Meanwhile, some analysts think stocks have gotten a little pricey in relation to their projected earnings, which are expected to decelerate this year, along with the economy. Not everybody agrees with this view, but until there's some consensus about it, stocks could be stuck in neutral.

"People will move along at an unhurried pace," said Larry Wachtel, market analyst at Wachovia Securities. "No one is rushing to get in, and yet there are bargains around, so we're in this range-bound atmosphere."

Inflation anticipation

Not too long ago, the homely stepsister of inflation indicators was the producer price index (PPI). Heck, even the name is boring.

Federal Reserve

But with investors growing ever more anxious about the prospects for inflation and the future course of Fed policy, the PPI is suddenly more popular. The release, expected on Thursday, had been scheduled for Friday but was rescheduled after Ronald Reagan's death. With few other interesting indicators due in the coming week, and little in the way of notable corporate earnings, the PPI will be the belle of the ball.

"Markets are now focused squarely on inflation," said John Augustine, chief investment strategist at Fifth Third Asset Management. "Will it follow the great growth we've seen and force the Fed's hand to take rates up faster than the market currently anticipates?"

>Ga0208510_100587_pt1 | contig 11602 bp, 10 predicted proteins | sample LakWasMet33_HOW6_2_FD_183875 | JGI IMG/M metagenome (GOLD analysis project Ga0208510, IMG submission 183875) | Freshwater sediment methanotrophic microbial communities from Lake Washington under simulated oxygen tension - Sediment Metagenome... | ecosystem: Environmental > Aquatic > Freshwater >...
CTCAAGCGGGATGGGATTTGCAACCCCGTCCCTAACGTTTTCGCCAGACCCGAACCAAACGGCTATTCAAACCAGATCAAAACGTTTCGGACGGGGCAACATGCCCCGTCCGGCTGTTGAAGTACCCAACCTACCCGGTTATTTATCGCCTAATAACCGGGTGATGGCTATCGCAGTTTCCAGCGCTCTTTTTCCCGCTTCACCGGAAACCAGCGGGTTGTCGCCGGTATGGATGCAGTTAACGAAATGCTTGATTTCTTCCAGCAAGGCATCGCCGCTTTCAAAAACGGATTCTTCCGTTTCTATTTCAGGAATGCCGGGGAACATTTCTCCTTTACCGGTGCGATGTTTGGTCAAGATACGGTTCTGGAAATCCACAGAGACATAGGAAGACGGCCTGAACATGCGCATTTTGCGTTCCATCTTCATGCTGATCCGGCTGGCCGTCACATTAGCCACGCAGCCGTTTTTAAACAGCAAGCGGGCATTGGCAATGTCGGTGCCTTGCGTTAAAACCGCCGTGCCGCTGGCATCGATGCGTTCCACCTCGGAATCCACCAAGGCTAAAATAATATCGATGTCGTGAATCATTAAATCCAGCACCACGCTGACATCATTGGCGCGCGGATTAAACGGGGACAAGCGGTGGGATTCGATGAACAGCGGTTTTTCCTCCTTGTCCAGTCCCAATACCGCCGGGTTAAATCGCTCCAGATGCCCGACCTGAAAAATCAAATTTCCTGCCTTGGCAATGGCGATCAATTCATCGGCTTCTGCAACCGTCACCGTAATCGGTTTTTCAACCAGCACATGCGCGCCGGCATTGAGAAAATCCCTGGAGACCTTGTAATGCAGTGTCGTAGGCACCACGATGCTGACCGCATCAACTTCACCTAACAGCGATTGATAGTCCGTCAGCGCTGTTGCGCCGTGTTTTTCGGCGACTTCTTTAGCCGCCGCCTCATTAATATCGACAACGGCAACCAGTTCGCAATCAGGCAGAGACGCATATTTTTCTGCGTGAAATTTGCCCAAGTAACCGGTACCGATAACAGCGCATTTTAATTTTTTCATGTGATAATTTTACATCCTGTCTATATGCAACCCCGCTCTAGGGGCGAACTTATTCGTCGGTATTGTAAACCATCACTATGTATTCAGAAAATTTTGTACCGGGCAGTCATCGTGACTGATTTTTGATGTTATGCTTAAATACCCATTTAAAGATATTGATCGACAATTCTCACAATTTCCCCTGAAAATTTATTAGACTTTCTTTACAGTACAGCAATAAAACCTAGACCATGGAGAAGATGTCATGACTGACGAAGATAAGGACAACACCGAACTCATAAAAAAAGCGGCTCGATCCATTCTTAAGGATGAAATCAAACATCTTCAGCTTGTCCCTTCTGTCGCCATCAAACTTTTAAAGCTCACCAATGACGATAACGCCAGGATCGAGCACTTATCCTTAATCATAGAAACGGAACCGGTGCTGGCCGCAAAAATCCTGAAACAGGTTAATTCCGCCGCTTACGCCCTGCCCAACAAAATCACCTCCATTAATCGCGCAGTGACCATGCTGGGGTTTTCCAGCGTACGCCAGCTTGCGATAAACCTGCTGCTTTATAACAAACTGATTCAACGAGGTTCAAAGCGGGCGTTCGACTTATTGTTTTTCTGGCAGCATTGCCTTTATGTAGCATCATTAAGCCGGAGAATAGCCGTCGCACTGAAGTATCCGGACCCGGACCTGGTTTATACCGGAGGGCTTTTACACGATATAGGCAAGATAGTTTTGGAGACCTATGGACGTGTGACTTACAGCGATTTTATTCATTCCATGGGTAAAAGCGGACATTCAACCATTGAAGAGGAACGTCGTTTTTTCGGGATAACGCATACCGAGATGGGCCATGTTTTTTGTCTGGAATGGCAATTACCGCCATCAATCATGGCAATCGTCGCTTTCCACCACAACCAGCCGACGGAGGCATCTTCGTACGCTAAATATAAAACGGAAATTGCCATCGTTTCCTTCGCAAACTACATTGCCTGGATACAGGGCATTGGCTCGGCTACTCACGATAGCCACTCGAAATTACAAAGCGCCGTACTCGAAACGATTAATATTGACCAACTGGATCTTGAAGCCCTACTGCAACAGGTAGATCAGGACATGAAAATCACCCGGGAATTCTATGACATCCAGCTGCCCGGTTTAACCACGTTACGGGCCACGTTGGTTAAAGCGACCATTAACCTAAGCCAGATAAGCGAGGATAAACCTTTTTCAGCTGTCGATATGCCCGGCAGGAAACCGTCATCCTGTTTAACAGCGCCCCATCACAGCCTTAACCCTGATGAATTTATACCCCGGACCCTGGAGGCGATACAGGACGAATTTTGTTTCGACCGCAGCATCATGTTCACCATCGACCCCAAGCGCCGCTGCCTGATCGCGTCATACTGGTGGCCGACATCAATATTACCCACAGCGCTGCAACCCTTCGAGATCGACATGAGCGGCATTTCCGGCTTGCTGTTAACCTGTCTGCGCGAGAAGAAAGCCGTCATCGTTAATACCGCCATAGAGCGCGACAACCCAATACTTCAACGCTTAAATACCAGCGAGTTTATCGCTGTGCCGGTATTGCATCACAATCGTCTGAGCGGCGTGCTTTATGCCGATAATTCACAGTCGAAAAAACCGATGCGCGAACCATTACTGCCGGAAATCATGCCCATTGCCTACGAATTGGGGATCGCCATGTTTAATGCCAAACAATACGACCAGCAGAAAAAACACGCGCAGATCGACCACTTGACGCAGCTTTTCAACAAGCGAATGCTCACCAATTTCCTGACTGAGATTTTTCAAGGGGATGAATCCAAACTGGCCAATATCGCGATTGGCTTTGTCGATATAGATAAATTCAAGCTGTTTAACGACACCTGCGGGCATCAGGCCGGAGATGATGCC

So far, most economists believe the answer is no. The Fed has promised to go slow in raising rates, and the market seems to believe it, pricing in just a quarter-percentage-point rate hike on June 30, followed up with a few more such increases the rest of the year.

But if PPI turns in another stronger than expected gain in May, as it did in March and April, and if the consumer price index (CPI), due on June 15, shows wholesale price gains are oozing into the realm of the consumer, then inflation fears could build, weighing on stocks.

"Suddenly these inflation figures have a psychological impact," said Wachtel of Wachovia Securities.

Key events in the week ahead:

  • On Wednesday, the Commerce Department releases its estimate of growth in wholesale inventories in April. Economists, on average, expect inventories to grow 0.5 percent, following March's 0.6-percent gain, according to